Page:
Calculation of offset values on SNOT buildings.

Friday 28 April 2006
by  Didier ENJARY
popularity : 3%

This article describes a theory to ease calculations on SNOT building offset values using mathematical matrix theory.

Introduction

The reader needs to be familiar with SNOT and offset parts and techniques. Newbies would read usefully these references [1], [2] and [3]

In the followings, we consider parts not as 3D-objects but as their projection on a classical vertical xz cartesian plane.

We consider parts combined with a 2D-vector. More precisely for each part, we define a hole-to-stud vector which origine is the base center of a hole and the end is the base center of a stud.

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For each part there are m holes (m>0) and n studs (n>0) [4] that define l = m x n hole-to-stud vectors.

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m=2 ; n=2 ; l=4

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m=1 ; n=3 ; l=3

Some vectors are common to more than one part. These parts are equivalent and constitute a class for this vector :

Class (0 ; 1.2) :

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To simplify calculations, with help of symmetrical issues, we’ll only consider vectors from parts :

  1. Stud-up for non-SNOT parts
  2. Positive offset for offset parts (corresponding vector annoted )
  3. SNOT90 count clockwise for SNOT parts (corresponding vector annoted ")

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List of classes

  • Class ( 0 ; 0.4 ) : (plates)

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  • Class ( 0 ; 0.8 ) : (Erling’s brick, double plate)

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  • Class ( 0 ; 1.2 ) : bricks 1xn as previously seen
  • Class ( 0 ; 2.4 ) : bricks 1xnx2
  • Class ( 0 ; 3.6 ) : bricks 1xnx3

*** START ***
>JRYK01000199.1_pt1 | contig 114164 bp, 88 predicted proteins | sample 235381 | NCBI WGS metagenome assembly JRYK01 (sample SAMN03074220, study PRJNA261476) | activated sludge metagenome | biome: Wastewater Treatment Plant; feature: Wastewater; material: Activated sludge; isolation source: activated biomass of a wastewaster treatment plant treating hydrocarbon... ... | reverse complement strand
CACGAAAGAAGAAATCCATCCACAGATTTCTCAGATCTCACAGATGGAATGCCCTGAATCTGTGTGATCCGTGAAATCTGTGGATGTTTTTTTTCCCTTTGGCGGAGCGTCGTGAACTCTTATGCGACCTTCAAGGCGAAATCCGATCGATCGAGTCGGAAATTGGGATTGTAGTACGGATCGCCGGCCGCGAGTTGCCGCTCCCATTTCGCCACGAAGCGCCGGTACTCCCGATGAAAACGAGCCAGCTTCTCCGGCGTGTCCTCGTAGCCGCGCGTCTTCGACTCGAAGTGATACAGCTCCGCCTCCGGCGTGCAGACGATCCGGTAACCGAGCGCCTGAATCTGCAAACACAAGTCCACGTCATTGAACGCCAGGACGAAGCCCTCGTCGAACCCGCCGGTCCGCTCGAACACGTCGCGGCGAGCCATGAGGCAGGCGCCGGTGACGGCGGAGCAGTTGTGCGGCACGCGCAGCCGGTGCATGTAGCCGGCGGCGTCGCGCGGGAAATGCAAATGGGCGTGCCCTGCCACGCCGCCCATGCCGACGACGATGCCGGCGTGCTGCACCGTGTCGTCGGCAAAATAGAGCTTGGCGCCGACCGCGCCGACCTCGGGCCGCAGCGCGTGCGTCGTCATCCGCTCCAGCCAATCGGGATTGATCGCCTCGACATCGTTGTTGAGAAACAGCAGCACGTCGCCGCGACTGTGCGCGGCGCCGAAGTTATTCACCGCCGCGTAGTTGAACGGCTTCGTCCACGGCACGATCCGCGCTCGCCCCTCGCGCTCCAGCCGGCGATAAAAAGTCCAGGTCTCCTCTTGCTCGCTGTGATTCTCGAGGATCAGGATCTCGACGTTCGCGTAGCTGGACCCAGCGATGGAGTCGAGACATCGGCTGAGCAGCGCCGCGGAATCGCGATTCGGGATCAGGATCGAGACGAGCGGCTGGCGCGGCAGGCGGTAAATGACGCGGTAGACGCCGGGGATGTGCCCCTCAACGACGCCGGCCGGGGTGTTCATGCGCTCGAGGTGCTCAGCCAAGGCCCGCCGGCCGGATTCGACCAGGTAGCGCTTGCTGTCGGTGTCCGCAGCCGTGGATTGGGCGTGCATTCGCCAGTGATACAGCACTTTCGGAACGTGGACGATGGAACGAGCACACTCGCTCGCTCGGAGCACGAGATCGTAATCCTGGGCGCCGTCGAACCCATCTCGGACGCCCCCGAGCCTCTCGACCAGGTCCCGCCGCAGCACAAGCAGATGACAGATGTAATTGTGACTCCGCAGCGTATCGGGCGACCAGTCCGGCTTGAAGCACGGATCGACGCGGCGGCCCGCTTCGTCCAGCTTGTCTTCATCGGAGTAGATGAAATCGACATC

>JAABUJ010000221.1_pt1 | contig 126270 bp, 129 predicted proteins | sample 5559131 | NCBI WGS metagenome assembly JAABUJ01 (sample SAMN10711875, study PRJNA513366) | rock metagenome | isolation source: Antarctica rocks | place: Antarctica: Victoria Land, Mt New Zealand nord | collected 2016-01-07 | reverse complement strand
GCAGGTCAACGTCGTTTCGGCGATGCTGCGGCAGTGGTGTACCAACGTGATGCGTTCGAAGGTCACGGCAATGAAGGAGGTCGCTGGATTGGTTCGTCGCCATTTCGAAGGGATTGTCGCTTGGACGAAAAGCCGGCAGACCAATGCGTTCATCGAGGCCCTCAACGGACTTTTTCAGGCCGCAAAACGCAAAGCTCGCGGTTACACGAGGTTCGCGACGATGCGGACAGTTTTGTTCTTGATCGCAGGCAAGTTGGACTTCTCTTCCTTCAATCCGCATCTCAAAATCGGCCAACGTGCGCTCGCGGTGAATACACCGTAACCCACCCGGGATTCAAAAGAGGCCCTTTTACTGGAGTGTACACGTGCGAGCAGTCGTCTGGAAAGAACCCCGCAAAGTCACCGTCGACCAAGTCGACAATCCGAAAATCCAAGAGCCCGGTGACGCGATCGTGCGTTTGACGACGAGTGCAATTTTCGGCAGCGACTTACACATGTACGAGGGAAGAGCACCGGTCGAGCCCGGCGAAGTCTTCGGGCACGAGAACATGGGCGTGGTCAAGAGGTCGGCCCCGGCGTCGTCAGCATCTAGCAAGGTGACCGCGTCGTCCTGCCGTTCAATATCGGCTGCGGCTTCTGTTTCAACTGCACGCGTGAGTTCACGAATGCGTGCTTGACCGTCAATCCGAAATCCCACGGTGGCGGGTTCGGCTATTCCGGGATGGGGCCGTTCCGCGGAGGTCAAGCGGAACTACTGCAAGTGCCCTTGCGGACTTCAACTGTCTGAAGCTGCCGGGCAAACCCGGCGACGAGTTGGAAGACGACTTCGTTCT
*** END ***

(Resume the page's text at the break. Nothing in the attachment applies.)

• Class ( 0.5 ; 0.4 ) : (Jumper plate)

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  • Class ( 0.7 ; -0.1 )" : (L-bracket)

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  • Class ( 0.5 ; 0.5 )" :

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Calculations

Calculation of combined parts can then easily be performed using matricial mathematics :

We defined :

- a 2D-SNOT90 rotational matrix R90:

( 0 ; 1 ) ( -1 ; 0 )

- a z-symetrical matrix Sz:

( -1 ; 0 ) ( 0 ; 1 )

Performing calculations

Calculation is simply performed following these rules :

- 1) adding vectors to each others.

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( 0 ; 1.2 ) + ( 0 ; 0.4 ) = ( 0 ; 1.6 )

- 2) multiplying previous result by the R90 matrix when adding a vector to a SNOT vector.

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( 0.3 ; 0.7 )" * R90= ( -0.7 ; 0.3 )

( -0.7 ; 0.3 ) + ( 0 ; 0.4 ) = ( -0.7 ; 0.7 )

- 3) multiplying previous result by the Sz matrix when adding an unsymetrical SNOT vector in the negative offset way.

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( 0 ; 1.2 ) * Sz = ( 0 ; 1.2 )

( 0 ; 1.2 ) + ( 0.5 ; 0.4 ) = ( 0.5 ; 1.6 )

Other examples of calculations :

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( 0.3 ; 0.7 )" * R90 = ( -0.7 ; 0.3)

( -0.7 ; 0.3 )+ ( 0.5 ; 0.5 )" = ( -0.2 ; 0.8 )"

4 Erling bricks stacked on SNOT90 way :

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( 0.3 ; 0.7 )" * R90 = ( -0.7 ; 0.3)

( -0.7 ; 0.3 )+ ( 0.3 ; 0.7 )" = ( -0.4 ; 1 )"

( -0.4 ; 1 )" * R90 = ( -1 ; -0.4)

( -1 ; -0.4 )+ ( 0.3 ; 0.7 )" = ( -0.7 ; 0.3 )"

( -0.7 ; 0.3 )" * R90 = ( -0.3 ; -0.7)

( -0.3 ; -0.7 )+ ( 0.3 ; 0.7 )" = ( 0 ; 0 )"

What for ?

This theory is just a starting point.

A computer may generate an exhaustive list of combination of parts and calculate the resulting offset.

Such calculations will allow to create a table with answers for all 0.1 steps offset in both x and z direction. [5]

Further thoughts

- The resulting SNOT orientation (SNOT 90, SNOT 180...) is easily determined by counting R90 and Sz uses.

- Some combinations of parts are impossible and are not detected by vector computered calculations (multiple overlaping effects). The fact that some vector-classes are composed of two or more parts may help in finding a correct solution.

- This theory is of no help in 3-dimensions SNOT building.


[1] Train SNOT

[2] BrickMath

[3] SNOT&Co

[4] Tiles can be considered with a ( 0 ; 0.4 ) vector only in the last SNOT building step

[5] Consider also Erik Amzallag / Jason Railton answer to his problem


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